Freelance versus Employee

DMC, Creative Director

What’s the difference between an employed person and a freelancer?

Suit: The client doesn’t like it, you’ll have to do it again.
Employee: You couldn’t sell a hanging man a penknife, you useless twat.

Suit: The client doesn’t like it, you’ll have to do it again.
Freelancer: No problemo, Kemo Sabe. Kerrching!

Okay, so it’s a bit glib. But there’s an element of truth in there. Perhaps not as superficial as first seems though.

When you’re an employee, you’re passionate. (Or should be.) It’s your vocation. And when you’re a freelancer you are a service provider. And therefore, more versed in the black art of diplomacy.

In my experience an employee’s motivation is for the[ir] work. While a freelancer’s motivation is for their client’s satisfaction.

It doesn’t mean that freelancers don’t care about doing great work too. (I hope I can vouch for that.) It’s just that, as a freelancer I am less “attached” to my work. Get 20 creatives in a room with the same brief and chances are you’ll get 20 different solutions. Ergo, there’s always another way.

I saw this interesting post about ‘Freelancers Worth’ on the Creative Times website. And, being a freelancer of slightly longer teeth than most, I concurred wholeheartedly.

The bottom line is: What are the merits of Experience over Value?

“Did this ad take 10 minutes to conceive, or 25 years?”

When you employ an experienced creative, you’re not just buying creative solutions, but experience of similar problems / solutions encountered before. You’re probably also buying a bit of strategy thrown in for good measure. Not to mention maturity and the realisation that the work has to sell, not just win gongs and adorn someone’s book. If it sells well enough and creatively enough, the gongs will follow.

“The thing about paying someone slightly less, is you’re probably not getting value for money. Spend £1 on an experienced freelancer get £10 return. Alternatively, spend 0.85p on a less experienced freelancer and get £5 return.”

The maths do themselves. But read it for yourself.

P.S. I don’t charge £1 per day.

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2 Comments

Filed under Advertising, Design, Digital, Ideas, Inspiration

2 responses to “Freelance versus Employee

  1. There’s certainly some truth in what you say – for some employees and for some freelancers.

    Employees can be passionate, and have great ownership about their cause, and that was certainly the case for me – especially when I worked in local government in my home town and felt I was genuinely improving quality of life for my friends, families and communities.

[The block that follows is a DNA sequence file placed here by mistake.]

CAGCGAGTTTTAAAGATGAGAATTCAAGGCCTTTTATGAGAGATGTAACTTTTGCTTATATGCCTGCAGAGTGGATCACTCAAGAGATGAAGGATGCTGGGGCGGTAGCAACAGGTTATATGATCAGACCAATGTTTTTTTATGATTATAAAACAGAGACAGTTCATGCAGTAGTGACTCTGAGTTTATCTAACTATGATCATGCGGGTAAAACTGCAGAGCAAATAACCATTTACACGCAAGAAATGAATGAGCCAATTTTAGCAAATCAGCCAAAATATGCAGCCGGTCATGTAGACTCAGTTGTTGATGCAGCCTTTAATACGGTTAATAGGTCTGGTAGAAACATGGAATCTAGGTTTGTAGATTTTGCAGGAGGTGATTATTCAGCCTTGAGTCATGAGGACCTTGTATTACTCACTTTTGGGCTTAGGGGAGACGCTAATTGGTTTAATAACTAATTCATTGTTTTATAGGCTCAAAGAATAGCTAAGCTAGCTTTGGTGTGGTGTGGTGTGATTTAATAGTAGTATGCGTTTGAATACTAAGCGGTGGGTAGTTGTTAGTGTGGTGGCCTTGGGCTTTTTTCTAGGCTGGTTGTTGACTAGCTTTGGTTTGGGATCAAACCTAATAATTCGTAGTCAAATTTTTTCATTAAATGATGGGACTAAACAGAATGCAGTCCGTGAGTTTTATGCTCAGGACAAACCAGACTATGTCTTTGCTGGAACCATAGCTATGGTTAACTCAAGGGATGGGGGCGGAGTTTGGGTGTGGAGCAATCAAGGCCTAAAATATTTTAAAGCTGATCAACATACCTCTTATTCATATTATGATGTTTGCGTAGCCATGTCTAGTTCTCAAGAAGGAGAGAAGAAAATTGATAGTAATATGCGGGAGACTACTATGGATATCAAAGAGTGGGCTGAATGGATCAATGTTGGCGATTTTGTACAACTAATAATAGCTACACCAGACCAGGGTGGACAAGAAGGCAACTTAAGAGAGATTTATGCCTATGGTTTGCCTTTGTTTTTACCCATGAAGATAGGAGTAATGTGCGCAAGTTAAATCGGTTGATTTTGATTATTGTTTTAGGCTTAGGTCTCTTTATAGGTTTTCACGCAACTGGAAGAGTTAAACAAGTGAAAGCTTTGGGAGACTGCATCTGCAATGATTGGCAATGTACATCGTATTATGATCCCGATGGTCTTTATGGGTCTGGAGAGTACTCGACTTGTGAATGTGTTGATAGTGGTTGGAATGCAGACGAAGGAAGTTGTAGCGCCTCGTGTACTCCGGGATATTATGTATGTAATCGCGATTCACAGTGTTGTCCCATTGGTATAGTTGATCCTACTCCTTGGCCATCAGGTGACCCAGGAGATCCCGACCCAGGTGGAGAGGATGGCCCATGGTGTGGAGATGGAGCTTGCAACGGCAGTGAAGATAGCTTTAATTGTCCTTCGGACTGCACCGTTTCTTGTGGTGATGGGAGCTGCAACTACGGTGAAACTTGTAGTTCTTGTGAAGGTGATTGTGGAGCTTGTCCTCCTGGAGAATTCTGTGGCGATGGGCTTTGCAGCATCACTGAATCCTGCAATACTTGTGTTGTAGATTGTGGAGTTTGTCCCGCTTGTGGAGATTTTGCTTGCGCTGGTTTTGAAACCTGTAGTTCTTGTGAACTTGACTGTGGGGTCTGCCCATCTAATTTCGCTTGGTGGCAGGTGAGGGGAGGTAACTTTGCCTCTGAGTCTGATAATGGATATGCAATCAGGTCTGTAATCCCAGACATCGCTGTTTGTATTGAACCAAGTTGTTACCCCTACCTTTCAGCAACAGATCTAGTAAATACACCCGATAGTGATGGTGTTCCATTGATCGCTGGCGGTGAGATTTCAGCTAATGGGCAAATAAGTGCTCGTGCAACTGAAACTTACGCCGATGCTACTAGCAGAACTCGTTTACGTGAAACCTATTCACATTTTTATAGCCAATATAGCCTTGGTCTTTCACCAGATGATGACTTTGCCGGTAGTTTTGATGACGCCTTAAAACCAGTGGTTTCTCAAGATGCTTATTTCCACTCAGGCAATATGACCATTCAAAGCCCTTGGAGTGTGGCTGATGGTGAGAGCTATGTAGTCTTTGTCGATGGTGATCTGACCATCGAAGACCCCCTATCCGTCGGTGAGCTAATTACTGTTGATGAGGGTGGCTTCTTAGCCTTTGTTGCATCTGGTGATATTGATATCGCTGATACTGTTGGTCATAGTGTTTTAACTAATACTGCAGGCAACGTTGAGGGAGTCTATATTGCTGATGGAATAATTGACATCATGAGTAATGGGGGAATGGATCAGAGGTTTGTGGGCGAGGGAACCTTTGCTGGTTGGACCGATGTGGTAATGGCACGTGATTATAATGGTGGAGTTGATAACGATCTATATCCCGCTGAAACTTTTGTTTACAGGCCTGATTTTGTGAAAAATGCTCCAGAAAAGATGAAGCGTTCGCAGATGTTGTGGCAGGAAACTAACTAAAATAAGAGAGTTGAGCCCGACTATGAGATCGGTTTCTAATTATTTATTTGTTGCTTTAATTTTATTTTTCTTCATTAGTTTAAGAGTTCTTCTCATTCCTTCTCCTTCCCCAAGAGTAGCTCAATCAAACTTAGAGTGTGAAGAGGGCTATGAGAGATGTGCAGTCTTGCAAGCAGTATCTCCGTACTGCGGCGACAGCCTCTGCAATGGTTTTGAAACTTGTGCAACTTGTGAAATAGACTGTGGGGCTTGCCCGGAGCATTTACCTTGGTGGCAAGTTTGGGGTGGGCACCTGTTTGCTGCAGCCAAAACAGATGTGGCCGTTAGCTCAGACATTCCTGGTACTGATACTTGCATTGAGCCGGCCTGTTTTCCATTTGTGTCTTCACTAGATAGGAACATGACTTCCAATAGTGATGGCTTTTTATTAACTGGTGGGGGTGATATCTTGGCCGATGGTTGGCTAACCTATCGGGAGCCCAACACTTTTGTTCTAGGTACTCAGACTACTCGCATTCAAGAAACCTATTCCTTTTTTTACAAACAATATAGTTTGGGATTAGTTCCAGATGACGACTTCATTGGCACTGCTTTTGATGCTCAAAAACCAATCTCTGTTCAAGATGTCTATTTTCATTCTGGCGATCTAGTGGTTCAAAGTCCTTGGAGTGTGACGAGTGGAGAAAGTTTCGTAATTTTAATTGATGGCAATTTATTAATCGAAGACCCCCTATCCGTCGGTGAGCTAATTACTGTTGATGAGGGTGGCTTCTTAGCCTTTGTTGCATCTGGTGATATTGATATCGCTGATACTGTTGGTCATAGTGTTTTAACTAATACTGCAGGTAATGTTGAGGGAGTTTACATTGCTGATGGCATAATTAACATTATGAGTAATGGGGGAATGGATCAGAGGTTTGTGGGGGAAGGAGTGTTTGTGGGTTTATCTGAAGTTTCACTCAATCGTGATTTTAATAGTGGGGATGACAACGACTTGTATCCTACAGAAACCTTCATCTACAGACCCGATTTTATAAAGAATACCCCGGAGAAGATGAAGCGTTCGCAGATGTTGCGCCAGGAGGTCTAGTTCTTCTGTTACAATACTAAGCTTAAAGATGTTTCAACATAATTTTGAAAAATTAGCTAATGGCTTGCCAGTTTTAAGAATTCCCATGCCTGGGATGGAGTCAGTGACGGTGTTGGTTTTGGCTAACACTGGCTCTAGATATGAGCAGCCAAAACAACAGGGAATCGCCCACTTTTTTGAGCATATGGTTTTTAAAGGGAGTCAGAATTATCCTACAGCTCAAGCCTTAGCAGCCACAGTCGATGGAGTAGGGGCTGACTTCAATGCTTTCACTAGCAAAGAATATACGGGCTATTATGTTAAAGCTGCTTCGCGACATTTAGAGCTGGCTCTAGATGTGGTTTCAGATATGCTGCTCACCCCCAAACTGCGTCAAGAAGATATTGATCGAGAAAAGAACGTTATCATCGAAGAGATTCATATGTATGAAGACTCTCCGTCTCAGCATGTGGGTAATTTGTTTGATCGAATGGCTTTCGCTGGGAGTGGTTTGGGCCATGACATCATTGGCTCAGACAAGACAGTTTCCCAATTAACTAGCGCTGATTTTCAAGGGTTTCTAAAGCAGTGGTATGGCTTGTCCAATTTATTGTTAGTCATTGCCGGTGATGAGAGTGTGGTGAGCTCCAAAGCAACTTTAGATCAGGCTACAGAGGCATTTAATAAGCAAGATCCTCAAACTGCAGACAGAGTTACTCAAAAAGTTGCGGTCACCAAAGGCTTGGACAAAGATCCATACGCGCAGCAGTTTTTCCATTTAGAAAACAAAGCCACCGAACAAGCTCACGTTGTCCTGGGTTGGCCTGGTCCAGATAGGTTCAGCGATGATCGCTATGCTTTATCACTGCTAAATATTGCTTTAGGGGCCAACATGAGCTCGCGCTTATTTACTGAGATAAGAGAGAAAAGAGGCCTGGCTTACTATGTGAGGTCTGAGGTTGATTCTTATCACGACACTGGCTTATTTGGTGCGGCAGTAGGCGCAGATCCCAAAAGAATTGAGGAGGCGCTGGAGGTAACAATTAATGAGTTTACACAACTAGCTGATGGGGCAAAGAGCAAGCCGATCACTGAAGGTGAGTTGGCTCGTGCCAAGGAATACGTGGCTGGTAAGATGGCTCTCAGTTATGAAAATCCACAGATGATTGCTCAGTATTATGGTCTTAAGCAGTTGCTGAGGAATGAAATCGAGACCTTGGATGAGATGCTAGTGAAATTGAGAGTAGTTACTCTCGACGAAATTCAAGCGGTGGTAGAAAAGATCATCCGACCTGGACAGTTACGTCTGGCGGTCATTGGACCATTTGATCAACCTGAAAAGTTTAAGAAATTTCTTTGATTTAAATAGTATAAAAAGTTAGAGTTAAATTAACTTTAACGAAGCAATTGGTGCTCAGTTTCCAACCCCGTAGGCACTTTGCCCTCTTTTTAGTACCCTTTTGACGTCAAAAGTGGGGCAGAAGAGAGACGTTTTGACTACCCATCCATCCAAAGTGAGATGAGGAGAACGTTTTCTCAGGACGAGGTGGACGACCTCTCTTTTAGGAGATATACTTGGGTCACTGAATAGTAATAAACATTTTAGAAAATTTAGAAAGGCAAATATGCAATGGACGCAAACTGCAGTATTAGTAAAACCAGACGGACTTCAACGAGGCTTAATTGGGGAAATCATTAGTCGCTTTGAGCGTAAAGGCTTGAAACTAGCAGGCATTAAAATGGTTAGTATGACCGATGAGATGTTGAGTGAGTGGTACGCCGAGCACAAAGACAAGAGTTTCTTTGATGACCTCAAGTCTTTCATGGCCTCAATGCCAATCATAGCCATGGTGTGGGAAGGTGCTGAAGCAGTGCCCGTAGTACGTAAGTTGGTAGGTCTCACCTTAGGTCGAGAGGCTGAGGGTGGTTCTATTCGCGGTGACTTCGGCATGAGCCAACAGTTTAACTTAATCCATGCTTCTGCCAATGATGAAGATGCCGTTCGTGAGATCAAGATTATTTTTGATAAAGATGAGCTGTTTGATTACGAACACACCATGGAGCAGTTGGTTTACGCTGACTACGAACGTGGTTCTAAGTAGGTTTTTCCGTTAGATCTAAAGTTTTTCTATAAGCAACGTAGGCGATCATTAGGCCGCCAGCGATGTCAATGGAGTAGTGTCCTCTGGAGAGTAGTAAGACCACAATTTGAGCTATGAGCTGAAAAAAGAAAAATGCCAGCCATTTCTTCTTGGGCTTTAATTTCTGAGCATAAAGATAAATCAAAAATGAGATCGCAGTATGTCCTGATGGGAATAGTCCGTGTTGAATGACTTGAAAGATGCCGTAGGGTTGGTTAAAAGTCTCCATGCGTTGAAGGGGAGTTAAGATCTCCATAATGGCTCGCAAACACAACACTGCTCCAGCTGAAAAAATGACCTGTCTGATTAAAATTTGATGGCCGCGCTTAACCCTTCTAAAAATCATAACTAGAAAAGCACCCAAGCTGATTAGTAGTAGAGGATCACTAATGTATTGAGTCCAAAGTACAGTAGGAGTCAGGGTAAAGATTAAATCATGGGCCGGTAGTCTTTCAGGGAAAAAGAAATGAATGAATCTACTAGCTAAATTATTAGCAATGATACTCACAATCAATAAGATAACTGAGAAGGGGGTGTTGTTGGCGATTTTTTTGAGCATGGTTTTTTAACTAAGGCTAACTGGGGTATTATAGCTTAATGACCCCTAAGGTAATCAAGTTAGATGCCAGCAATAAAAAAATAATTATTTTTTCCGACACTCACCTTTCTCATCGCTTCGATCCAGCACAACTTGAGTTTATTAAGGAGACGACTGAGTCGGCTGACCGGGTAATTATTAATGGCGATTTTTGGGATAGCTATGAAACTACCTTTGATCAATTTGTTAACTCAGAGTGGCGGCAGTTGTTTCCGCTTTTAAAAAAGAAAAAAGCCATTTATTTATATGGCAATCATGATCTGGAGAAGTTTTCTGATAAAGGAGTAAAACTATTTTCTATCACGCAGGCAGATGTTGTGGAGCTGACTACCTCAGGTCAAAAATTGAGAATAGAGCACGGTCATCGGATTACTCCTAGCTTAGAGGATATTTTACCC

But there are also a lot of people on payroll having meetings about meetings, and discussing what they’l have for tea that night… for 2 hours.

    My blog suggests that when you bring in a freelancer, especially if their retained for the long term eg 2 days pcm for 6 -12 months – they have a long term commitment to you and your cause, but are also picking up ideas and contacts in their days off (other jobs) that employers are getting for FREE!

    I welcome comments at http://capitalrelations.co.uk/2010/12/08/283/

    Cheers, Coral x

    • Good point. One of the good things about retained freelancers is that when they go into work – that’s what they do – work. Now, I’m not suggesting we shouldn’t have ‘water cooler’ moments, but I know from experience that when I go in as a freelancer I’m paid by the hour/day to work, not to make friends.

      I put this post on another blog I write for The Drum and I think some people confuse being ‘client centric’ as being a ‘yes man’. If that’s the case, then I haven’t articulated myself properly. Just to clarify:

      I don’t approach a brief with any less desire to produce good work when I’m freelancing, it is how I subsequently present that work to a CD or Account Handler that differs. I would imagine most CDs are grateful for employed creatives vociferously defending their work. Indeed, that is probably one of the reasons why they are employed in the first place. But when you’re a freelancer, that usually isn’t within your remit, nor what is required from you. I produce the work, give my opinion/advice then leave it to the directors to decide what they want to present.

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